iPhone 14 production hit badly enough to reverse revenue growth, warns Foxconn

The COVID-19 disruption to iPhone 14 production at Foxconn’s primary assembly plant was bad enough for Apple to issue a warning about limited availability, and Foxconn has now issued a warning about the impact on its own prospects for the current quarter.

Foxconn says that revenue from consumer electronics assembly will fall in the all-important holiday quarter, which is usually a busy one for the company …


Two weeks ago, Foxconn confirmed reports that there had been a COVID-19 outbreak inside the world’s biggest iPhone plant, in Zhengzhou, China. At the time, the company said that the impact on iPhone 14 production was “controllable.”

However, there were reports of chaotic conditions inside the plant. Staff responsible for taking food and medical supplies to quarantined workers were said to be too afraid to do so, and others refused to leave their dorms to go to the assembly lines. The result, amid a general climate of fear, was that some workers left the plant to return home.

Foxconn fought back by offering substantial bonuses, but as infections spread, the plant was subsequently placed into a weeklong lockdown. It was unclear at the time whether this meant a complete production shutdown, but it later emerged that it was operating at a greatly reduced capacity.

The COVID-19 flare-up has been described as the worst one since the start of the pandemic.

iPhone 14 production continues to be hit

Bloomberg reports.

Hon Hai Precision Industry Co., maker of most of the world’s iPhones, warned consumer electronics revenue will fall this quarter as it grapples with a Covid outbreak that walled off its main production base in central China.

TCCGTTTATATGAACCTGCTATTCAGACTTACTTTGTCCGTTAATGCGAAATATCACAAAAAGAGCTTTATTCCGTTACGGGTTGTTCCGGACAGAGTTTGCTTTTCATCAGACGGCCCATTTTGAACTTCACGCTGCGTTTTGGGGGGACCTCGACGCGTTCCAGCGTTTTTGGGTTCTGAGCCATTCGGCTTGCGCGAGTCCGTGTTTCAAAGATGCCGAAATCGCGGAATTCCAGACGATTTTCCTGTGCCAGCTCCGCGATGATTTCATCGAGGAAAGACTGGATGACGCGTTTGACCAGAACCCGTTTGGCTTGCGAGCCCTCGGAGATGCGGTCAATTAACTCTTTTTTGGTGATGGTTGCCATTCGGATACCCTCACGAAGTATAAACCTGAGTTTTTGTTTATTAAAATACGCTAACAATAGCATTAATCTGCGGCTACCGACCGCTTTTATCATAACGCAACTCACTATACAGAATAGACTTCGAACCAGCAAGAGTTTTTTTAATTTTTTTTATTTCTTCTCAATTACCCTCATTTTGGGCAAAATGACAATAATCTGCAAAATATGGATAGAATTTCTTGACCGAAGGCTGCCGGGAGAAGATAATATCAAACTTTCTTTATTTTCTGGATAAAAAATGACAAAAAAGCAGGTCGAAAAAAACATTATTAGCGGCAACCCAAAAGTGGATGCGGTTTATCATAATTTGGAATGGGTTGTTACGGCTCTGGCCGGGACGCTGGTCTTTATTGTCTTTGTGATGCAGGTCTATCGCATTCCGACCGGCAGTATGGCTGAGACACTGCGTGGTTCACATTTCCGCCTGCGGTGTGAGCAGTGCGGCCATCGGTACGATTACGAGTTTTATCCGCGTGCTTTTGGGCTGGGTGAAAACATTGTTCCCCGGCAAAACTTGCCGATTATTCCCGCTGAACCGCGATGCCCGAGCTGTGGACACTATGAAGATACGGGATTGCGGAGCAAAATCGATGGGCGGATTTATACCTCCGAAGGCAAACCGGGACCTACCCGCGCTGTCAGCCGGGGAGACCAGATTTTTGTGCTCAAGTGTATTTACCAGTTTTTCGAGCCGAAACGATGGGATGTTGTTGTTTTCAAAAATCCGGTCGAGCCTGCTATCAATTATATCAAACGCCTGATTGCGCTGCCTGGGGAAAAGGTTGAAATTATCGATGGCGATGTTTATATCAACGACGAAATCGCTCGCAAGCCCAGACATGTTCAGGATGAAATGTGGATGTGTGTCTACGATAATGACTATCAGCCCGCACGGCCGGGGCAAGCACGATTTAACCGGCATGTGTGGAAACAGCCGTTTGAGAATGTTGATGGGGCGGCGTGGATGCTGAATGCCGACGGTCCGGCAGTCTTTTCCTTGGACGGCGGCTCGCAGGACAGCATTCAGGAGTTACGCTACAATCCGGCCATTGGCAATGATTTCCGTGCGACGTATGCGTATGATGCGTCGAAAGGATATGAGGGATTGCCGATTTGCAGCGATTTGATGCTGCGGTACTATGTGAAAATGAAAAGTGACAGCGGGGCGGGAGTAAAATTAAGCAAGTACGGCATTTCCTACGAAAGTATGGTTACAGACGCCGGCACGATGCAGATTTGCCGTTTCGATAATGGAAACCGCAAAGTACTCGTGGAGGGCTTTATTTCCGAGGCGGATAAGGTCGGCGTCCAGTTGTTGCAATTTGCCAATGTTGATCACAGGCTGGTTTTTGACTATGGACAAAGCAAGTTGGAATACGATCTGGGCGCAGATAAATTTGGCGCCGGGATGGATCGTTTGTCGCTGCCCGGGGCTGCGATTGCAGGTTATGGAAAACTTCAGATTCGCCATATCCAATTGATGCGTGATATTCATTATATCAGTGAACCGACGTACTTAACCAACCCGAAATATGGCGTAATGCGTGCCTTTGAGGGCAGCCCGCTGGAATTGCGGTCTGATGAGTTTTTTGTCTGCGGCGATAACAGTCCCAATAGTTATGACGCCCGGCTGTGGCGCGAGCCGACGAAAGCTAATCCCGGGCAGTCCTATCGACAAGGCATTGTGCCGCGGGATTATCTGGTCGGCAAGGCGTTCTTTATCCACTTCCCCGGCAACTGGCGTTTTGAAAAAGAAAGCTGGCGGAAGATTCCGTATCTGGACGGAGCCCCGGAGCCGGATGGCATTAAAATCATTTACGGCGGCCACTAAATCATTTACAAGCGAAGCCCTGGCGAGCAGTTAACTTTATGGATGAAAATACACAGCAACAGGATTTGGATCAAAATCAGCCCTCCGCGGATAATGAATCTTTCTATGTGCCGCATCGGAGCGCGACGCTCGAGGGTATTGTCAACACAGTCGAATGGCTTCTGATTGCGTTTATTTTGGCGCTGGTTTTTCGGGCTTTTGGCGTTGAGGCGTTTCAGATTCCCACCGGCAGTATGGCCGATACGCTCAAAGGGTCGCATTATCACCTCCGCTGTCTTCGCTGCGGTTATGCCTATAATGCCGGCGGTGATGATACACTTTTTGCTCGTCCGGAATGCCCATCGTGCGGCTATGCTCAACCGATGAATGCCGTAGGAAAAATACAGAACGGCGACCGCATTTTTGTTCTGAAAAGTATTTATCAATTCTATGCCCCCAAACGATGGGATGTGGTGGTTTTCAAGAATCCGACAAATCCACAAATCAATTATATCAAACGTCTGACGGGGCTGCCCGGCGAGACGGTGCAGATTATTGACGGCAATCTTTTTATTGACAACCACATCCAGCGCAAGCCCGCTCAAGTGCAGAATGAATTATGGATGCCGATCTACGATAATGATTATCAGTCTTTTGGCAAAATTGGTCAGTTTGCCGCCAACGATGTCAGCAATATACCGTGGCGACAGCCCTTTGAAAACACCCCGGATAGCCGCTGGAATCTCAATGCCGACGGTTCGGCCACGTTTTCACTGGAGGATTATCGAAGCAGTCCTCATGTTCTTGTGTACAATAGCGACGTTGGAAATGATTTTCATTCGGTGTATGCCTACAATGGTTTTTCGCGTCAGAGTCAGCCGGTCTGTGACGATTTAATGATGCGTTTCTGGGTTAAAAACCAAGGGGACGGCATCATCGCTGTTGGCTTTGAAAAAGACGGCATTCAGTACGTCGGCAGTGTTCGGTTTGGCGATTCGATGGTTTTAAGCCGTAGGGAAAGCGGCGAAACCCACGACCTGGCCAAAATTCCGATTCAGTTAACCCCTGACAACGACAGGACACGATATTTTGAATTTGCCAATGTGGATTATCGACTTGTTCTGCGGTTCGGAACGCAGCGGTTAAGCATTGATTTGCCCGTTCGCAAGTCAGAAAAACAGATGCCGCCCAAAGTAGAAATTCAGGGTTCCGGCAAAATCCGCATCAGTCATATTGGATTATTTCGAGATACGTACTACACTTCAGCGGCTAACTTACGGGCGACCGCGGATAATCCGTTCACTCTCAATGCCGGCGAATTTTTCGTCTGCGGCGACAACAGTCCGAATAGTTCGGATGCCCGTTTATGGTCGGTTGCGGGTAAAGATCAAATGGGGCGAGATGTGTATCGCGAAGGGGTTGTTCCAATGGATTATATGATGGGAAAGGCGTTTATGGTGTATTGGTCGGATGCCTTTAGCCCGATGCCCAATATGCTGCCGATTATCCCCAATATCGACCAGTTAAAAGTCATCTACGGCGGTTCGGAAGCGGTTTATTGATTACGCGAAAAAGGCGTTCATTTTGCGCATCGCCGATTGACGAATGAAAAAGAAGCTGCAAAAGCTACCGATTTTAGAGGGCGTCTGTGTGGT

The company, known also as Foxconn, reported earnings that missed estimates for the third quarter and said revenue growth will be flat for the current three-month period. Hon Hai is now trying to resume full production after a coronavirus flareup in October triggered a lockdown last week around its biggest factory in Zhengzhou, severely curtailing the flow of goods and people it needs to sustain iPhone assembly.

The massive plant – earning Zhengzhou the nickname “iPhone City” – is responsible for around 80% of all iPhone production worldwide.

The Chinese government is coming under increasing political and economic pressure to end its zero-COVID-19 policy, which aims to use city-wide lockdowns to eradicate the virus from the country. Chinese people are expressing frustration and the restrictions, while businesses struggle to maintain operations during lockdowns.

Photo: Regularguy.eth/Unsplash

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Author: Ben Lovejoy
Source: 9TO5Google

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